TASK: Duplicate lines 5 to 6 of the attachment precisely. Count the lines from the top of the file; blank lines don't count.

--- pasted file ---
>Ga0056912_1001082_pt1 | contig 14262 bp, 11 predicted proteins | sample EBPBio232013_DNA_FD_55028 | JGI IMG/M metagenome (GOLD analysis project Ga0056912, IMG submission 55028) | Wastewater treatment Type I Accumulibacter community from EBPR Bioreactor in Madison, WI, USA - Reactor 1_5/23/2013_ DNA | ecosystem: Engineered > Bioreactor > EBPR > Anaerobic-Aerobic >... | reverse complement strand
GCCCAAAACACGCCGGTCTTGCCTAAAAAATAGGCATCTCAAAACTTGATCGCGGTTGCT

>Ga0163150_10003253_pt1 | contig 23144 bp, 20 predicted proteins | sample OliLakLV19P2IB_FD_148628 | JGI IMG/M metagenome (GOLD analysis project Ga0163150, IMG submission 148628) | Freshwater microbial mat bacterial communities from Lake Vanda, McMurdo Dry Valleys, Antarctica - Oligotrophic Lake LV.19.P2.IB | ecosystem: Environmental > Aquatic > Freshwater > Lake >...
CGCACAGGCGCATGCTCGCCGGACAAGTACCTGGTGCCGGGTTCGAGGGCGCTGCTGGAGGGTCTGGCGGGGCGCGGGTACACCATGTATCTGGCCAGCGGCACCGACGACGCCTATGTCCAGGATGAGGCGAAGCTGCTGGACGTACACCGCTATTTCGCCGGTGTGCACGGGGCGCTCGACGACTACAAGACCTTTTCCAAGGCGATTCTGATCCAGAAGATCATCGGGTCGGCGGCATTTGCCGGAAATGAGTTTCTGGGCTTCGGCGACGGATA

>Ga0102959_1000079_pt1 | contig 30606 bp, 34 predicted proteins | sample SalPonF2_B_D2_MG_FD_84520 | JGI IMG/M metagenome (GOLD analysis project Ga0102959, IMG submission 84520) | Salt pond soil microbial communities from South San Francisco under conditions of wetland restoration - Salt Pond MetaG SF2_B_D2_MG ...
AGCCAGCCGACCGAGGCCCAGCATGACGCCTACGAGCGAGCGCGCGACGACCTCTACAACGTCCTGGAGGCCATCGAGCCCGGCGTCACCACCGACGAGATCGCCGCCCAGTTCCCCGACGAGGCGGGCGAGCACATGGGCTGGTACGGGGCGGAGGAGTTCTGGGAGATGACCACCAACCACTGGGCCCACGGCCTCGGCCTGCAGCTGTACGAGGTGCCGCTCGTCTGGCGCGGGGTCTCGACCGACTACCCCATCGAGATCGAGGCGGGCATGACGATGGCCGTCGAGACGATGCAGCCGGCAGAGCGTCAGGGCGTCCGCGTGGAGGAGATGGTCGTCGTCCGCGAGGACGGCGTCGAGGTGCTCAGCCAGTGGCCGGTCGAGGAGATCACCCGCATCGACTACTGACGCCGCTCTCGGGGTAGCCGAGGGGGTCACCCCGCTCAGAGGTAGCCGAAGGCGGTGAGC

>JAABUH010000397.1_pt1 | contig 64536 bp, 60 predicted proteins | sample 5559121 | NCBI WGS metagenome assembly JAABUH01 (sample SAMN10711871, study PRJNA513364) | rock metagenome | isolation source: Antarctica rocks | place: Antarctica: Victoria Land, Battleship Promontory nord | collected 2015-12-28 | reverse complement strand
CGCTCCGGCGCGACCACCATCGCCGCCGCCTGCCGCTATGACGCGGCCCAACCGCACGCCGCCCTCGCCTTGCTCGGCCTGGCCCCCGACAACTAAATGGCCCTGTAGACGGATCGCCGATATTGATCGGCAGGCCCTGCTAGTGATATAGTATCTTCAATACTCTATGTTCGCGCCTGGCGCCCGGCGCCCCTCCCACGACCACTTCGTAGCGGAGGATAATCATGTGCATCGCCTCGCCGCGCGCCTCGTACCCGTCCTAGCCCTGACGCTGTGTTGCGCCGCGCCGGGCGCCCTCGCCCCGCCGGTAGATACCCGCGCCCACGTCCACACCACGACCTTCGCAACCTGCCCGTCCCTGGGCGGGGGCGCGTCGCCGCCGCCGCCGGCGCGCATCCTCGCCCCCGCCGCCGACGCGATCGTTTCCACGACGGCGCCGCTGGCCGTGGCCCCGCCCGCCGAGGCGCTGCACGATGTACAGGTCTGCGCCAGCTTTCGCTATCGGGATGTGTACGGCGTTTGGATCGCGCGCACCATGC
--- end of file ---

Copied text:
>Ga0102959_1000079_pt1 | contig 30606 bp, 34 predicted proteins | sample SalPonF2_B_D2_MG_FD_84520 | JGI IMG/M metagenome (GOLD analysis project Ga0102959, IMG submission 84520) | Salt pond soil microbial communities from South San Francisco under conditions of wetland restoration - Salt Pond MetaG SF2_B_D2_MG ...
AGCCAGCCGACCGAGGCCCAGCATGACGCCTACGAGCGAGCGCGCGACGACCTCTACAACGTCCTGGAGGCCATCGAGCCCGGCGTCACCACCGACGAGATCGCCGCCCAGTTCCCCGACGAGGCGGGCGAGCACATGGGCTGGTACGGGGCGGAGGAGTTCTGGGAGATGACCACCAACCACTGGGCCCACGGCCTCGGCCTGCAGCTGTACGAGGTGCCGCTCGTCTGGCGCGGGGTCTCGACCGACTACCCCATCGAGATCGAGGCGGGCATGACGATGGCCGTCGAGACGATGCAGCCGGCAGAGCGTCAGGGCGTCCGCGTGGAGGAGATGGTCGTCGTCCGCGAGGACGGCGTCGAGGTGCTCAGCCAGTGGCCGGTCGAGGAGATCACCCGCATCGACTACTGACGCCGCTCTCGGGGTAGCCGAGGGGGTCACCCCGCTCAGAGGTAGCCGAAGGCGGTGAGC